Later, responding to the controversy, McInnes stated that "baby boomer media like The New York Times is a laughing stock, and we should do whatever we can to ridicule it".[18]

Politics

In a March 2008 interview with The Guardian, Shane Smith (co-founder) was asked about the magazine's political allegiances and he stated, "We're not trying to say anything politically in a paradigmatic left/right way...We don't do that because we don't believe in either side. Are my politics Democrat or Republican? I think both are horrific. And it doesn't matter anyway. Money runs America; money runs everywhere."[2]

Fiction

Vice has published five fiction issues. Notable inclusions include interviews with Dennis Cooper and Harold Bloom and stories by Ann Beattie, Stephen Dixon, Tao Lin, and Carlton Mellick III.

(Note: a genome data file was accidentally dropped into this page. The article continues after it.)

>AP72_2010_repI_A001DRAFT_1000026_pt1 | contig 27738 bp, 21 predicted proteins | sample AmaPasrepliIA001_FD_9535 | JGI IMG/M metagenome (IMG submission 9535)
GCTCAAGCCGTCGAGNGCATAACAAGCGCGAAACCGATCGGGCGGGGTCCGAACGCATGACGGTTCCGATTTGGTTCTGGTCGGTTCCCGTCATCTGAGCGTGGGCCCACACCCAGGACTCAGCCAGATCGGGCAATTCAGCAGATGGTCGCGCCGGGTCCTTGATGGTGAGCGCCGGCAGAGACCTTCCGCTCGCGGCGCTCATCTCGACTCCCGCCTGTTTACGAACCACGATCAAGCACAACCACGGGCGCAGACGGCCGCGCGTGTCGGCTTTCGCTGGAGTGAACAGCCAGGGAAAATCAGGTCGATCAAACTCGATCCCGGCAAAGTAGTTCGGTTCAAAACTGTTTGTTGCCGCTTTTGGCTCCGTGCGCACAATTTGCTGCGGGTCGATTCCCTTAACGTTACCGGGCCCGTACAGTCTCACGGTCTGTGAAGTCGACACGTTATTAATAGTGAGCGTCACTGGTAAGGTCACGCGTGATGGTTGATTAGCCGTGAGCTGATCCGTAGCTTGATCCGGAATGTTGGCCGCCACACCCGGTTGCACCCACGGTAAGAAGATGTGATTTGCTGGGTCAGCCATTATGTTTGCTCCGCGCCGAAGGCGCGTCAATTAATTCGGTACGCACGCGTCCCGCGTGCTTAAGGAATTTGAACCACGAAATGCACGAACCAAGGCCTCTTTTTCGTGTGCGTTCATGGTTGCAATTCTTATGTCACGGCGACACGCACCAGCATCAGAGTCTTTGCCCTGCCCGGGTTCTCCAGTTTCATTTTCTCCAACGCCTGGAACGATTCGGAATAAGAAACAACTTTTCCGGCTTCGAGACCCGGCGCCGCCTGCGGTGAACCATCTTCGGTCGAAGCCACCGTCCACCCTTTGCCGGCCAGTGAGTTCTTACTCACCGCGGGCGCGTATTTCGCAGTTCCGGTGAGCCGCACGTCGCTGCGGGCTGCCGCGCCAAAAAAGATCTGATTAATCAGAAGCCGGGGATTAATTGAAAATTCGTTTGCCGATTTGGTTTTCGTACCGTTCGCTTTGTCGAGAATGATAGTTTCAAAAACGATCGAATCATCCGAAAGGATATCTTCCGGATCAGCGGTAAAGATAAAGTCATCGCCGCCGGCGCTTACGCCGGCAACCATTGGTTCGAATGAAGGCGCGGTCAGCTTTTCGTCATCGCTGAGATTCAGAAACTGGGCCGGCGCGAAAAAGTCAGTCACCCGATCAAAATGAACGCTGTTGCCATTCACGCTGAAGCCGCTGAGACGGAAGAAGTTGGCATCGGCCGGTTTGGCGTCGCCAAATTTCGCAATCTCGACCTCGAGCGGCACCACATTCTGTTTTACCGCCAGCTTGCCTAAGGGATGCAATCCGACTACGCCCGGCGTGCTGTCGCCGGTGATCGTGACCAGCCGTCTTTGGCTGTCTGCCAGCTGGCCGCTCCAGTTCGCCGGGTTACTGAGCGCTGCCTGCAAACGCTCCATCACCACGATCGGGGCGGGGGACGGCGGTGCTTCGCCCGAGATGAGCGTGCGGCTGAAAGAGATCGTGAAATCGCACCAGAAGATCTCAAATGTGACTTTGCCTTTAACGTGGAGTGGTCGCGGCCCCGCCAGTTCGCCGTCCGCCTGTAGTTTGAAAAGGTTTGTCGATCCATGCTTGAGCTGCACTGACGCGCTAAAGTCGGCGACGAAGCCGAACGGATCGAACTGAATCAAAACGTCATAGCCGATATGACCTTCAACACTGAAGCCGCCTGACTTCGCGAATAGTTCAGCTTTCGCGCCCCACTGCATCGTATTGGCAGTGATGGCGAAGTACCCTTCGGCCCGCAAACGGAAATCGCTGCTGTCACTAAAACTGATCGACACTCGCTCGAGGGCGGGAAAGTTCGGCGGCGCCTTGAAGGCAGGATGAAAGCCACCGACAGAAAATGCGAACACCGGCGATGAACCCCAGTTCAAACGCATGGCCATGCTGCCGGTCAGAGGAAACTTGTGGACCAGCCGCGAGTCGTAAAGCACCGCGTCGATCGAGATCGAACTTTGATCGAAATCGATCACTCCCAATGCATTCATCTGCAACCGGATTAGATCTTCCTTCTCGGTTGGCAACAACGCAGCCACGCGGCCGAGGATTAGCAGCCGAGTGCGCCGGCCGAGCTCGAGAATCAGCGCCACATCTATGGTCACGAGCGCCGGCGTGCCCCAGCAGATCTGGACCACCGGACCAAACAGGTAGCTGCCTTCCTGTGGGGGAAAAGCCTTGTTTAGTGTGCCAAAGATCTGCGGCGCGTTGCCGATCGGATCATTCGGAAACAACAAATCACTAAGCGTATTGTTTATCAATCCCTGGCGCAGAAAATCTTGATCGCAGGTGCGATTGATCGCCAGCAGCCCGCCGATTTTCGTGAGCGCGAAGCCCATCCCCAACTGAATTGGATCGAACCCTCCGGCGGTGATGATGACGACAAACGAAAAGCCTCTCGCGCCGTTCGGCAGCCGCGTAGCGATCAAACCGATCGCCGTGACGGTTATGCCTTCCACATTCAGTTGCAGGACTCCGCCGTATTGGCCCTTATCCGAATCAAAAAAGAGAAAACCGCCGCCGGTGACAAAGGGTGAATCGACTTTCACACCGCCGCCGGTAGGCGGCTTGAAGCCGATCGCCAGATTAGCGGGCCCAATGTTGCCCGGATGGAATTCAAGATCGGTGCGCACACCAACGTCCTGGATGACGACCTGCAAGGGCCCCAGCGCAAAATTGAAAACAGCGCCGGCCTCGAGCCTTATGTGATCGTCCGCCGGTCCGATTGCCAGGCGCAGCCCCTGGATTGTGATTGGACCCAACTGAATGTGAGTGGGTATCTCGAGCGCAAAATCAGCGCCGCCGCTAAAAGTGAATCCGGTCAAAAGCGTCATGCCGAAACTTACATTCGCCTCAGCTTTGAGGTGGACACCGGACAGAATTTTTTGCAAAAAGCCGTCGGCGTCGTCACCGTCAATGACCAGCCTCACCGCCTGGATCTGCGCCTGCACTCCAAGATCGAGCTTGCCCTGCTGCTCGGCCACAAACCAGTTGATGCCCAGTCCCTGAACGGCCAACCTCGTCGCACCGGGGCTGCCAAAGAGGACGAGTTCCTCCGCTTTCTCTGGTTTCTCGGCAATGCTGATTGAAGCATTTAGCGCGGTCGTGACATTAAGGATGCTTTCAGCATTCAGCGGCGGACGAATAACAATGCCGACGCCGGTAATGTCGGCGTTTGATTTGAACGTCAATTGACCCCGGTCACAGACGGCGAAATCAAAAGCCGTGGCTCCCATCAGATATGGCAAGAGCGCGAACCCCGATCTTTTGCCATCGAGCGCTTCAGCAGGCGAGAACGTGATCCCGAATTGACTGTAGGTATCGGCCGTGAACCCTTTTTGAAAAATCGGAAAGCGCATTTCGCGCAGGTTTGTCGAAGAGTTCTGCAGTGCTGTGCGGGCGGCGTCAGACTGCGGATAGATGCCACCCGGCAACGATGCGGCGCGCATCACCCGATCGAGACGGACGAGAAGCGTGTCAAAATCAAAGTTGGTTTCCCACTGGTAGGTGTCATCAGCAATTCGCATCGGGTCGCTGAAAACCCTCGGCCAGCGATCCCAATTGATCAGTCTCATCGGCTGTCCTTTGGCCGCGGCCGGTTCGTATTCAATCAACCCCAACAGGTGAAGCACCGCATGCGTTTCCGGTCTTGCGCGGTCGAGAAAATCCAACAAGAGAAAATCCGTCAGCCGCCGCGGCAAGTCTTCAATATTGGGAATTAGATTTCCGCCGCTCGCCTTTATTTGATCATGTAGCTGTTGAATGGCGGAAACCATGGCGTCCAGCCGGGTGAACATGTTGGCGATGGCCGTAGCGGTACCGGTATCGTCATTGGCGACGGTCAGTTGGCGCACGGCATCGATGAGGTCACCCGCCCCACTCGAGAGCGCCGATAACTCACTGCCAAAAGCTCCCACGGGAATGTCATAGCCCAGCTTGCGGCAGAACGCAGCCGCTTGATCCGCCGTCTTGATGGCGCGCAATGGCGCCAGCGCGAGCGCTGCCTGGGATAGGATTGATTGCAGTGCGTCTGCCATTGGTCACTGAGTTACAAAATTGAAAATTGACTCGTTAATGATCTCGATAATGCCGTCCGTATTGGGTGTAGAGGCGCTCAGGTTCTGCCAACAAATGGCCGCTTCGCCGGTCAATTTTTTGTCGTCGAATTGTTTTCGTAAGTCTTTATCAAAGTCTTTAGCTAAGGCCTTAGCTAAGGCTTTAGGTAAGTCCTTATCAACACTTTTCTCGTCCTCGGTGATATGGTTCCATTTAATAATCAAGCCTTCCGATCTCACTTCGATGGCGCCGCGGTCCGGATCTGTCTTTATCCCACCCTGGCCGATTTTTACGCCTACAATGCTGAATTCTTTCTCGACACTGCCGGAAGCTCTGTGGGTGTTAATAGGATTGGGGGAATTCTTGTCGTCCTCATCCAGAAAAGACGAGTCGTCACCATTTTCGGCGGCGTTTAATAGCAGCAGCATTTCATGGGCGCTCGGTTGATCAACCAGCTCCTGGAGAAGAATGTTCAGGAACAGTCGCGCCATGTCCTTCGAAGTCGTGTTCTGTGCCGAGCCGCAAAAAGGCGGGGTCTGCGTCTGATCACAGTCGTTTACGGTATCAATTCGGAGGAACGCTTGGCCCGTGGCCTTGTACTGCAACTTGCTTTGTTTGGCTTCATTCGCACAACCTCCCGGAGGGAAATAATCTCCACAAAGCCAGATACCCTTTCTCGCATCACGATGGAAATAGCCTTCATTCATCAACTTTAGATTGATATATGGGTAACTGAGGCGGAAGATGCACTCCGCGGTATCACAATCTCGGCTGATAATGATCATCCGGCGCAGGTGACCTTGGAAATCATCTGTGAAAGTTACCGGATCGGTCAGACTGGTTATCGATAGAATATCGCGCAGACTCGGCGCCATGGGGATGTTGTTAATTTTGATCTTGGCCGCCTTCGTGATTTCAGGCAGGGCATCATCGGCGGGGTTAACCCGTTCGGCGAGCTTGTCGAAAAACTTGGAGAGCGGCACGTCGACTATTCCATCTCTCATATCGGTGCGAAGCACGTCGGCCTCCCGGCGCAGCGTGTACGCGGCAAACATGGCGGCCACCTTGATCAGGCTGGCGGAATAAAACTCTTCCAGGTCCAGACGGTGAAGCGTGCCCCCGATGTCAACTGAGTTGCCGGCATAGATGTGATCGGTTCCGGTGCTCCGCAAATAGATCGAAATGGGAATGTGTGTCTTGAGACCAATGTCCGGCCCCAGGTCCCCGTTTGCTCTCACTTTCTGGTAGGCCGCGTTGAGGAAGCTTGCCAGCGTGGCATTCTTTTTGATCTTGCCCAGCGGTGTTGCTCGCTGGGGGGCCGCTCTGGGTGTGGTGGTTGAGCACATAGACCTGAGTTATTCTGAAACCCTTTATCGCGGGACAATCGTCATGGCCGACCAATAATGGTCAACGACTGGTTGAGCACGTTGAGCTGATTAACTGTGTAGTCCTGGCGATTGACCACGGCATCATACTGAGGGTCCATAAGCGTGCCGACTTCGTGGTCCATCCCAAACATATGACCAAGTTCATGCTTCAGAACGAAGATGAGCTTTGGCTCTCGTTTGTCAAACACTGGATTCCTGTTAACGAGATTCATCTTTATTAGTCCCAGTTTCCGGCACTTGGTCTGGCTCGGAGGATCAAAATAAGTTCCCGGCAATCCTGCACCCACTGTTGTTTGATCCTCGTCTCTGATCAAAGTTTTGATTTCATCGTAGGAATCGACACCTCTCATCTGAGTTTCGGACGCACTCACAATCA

Comics issue

In 2006[19] Vice published a special comics issue guest-edited by Johnny Ryan. True to the underground spirit of both the magazine and Ryan, the collection of one-page comics were mostly crude, scatological, sexually perverse, and/or violent in nature. The more than thirty contributors included cover illustrator Al Jaffee, Peter Bagge, Steven Weissman, Gary Panter, Jordan Crane, Robert Crumb, Dave Cooper, Tony Millionaire, Mary Fleener, Martin Kellerman, Sam Henderson, Rick Altergott, Sophie Crumb, and Sammy Harkham.

Magazines

Vice acquired the British fashion magazine i-D in 2012.[20]

Publishing

The magazine has published the collections The DOs and DON'Ts Book and The Vice Guide to Sex and Drugs and Rock and Roll. In 2008, The Vice Photo Book was released, a collection of the most powerful photography published in previous editions of Vice.[21]

Record label

Vice Recordings has released albums and singles, mainly in the U.S. market, by

Television and film